Hi there, hope you are all doing fine.
As you know, from the last 30th September this cert doesnt work on old devices and i've received a lot of complains of our customers about that they cannot use some applications.
I've asked them to renew the cert manually on their computers but I would like to know if there's any way to renew the cert manually on the IIS server so we can avoid customers to have to install a cert by themselves.
Is there any way to update that cert? I've tried to install some from this link but seems as it doesnt work.
Hope you can help me,
thanks a lot.
Welcome to the forums, @Ecoit. I think your understanding of the situation is a bit confused. Let me try to clarify.
There is no way to un-expire or renew the actual
DST Root CA X3 cert that expired. When ACME clients request a new certificate from Let's Encrypt, the default chain that is returned with that certificate contains a cross-signed copy of the
ISRG Root X1 certificate signed by that now expired DST root on purpose to retain compatibility with old Android clients because they don't care that the DST root is expired and they don't trust the newer ISRG root because they're no longer receiving updates.
In addition to the default chain, ACME clients can request and use an alternate chain that does not include any references to the DST root, but requires that clients already trust the ISRG root.
The default/alternate chain situation is unfortunately more complicated on Windows servers because IIS does not allow any control over which chain is served with a leaf certificate. It cedes control of the chain building to the underlying OS which does care that the DST root is expired and will only serve the alternate (aka "short", aka non-old-android-compatible) chain without additional tinkering in the Windows certificate stores.
So if you're running a website on IIS without any sort of reverse proxy in front of it and you need to support old Android users, you have a few options:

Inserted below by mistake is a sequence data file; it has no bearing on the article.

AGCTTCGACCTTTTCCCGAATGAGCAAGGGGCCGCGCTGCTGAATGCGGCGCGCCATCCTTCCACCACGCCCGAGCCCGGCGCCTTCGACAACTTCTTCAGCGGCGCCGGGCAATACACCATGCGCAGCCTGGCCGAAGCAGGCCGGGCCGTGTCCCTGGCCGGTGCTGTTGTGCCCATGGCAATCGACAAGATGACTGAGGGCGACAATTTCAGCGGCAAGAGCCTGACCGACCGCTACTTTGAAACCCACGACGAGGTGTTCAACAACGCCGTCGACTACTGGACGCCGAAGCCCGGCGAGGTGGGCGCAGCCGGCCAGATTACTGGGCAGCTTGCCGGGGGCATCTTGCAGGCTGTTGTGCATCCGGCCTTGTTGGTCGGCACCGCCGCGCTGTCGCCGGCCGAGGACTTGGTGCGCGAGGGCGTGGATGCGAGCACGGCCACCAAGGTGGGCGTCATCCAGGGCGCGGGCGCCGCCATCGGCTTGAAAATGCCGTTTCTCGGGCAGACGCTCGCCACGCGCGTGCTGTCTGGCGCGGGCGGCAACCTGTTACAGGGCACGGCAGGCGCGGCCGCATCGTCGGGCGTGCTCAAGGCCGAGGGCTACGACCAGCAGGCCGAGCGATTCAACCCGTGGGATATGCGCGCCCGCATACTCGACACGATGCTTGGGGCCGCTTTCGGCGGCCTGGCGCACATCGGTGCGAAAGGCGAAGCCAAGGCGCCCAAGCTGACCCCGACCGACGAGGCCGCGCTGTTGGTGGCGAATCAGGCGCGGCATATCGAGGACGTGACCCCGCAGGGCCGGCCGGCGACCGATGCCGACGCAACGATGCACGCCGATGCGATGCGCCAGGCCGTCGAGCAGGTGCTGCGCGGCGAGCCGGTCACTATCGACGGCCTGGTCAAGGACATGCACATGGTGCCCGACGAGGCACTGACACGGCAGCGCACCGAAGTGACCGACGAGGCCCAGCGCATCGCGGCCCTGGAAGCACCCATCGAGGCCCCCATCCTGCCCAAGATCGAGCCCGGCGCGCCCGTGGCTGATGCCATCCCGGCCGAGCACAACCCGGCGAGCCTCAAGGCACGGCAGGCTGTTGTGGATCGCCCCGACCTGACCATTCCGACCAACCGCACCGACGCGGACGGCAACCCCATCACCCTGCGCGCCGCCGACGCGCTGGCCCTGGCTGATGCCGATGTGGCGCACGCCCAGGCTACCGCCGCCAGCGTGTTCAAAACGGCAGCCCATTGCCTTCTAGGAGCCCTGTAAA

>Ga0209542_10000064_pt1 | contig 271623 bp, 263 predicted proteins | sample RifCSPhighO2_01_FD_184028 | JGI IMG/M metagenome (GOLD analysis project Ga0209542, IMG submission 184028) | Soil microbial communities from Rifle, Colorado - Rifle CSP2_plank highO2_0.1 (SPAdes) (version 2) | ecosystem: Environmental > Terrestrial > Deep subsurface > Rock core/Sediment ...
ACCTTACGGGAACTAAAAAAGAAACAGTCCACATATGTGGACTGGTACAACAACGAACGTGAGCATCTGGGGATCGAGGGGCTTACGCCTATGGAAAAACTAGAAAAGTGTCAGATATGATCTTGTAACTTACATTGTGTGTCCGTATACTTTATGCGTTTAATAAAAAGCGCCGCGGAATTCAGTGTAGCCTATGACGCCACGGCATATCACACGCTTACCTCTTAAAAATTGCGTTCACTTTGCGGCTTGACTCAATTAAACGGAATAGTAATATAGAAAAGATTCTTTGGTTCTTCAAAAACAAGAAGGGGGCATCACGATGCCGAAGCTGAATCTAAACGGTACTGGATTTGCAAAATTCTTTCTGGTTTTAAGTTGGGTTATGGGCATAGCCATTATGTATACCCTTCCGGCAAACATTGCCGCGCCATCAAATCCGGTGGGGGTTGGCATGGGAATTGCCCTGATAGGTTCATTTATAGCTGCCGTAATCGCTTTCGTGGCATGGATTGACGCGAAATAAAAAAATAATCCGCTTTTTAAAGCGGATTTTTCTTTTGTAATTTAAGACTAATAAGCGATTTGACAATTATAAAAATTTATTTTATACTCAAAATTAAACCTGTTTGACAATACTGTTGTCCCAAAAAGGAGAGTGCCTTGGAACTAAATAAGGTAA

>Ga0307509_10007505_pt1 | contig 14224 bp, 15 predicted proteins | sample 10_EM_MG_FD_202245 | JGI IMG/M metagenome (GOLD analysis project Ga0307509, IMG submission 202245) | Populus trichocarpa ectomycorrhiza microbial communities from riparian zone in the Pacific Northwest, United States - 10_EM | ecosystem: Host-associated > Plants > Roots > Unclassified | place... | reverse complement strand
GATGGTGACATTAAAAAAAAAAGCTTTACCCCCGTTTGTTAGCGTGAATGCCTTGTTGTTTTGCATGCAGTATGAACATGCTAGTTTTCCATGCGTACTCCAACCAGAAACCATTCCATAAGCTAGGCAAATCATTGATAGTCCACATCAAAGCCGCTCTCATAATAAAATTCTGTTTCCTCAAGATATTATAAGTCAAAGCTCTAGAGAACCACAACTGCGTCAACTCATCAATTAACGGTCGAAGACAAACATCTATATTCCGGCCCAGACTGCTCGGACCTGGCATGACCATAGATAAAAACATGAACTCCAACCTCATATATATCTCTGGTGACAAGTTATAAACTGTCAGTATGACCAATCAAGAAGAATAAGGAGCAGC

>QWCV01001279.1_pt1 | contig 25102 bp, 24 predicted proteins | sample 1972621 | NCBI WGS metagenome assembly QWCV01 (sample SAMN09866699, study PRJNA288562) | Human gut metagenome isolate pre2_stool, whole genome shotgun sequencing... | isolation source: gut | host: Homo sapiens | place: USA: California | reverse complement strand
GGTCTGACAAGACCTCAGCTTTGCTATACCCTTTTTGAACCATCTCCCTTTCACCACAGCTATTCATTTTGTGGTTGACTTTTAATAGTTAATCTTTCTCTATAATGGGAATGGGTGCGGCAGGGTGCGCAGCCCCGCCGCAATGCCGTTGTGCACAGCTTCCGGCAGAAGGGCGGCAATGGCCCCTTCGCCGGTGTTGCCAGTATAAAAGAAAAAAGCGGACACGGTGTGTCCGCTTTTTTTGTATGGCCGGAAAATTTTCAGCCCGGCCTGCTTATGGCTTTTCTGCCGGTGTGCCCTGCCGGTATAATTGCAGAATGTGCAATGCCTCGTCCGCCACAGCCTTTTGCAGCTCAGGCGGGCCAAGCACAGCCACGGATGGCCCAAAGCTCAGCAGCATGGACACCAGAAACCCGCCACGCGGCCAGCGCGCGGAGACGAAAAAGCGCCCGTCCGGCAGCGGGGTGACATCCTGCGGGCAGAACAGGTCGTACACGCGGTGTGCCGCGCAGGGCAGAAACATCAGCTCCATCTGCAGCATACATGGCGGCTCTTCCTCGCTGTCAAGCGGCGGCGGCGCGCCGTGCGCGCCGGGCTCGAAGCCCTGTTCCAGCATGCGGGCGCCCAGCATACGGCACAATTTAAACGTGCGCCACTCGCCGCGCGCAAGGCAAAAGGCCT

- (Easiest) Switch to a different ACME CA that provides certs still compatible with the Android version you're targeting.
- (Hacky/Unsupported) Tweak the Windows cert stores in such a way that it forces the OS to pick the long chain. (Guide)
- Use an alternative Windows based web-server that doesn't rely on the OS to do chain building.
- Add a Linux-based reverse proxy that sits in front of your IIS server, terminates the TLS connections , and allows better control over which chain is being served.
- Use a service like Cloudflare that also acts as a reverse proxy
Thanks a lof for the answer.
On my website I dont have users using old android devices, i'm thinking more about windows xp or windows 7 or even some not updated computers.
From september i've told our customers to manually install the cert here Chain of Trust - Let's Encrypt and in that cases, these computers works again on my website, but I'd like to know if there's any way to avoid this and do it from the server.
Thanks a lot again.
If the clients don't update their root trust stores, they can't trust any newer roots.
Web browsers will always ignore all roots being sent by web servers (unless already trusted).
Rudy is correct for Let's Encrypt and in general.
But, as rmbolger noted, you could switch to a different CA that would already be trusted by your client base.
But that won't stop an outdated Win7 from complaining about the remaining 230M LE sites!
No, it would not ! (just one less than 230M!)
thanks all for your help, really appreciated!
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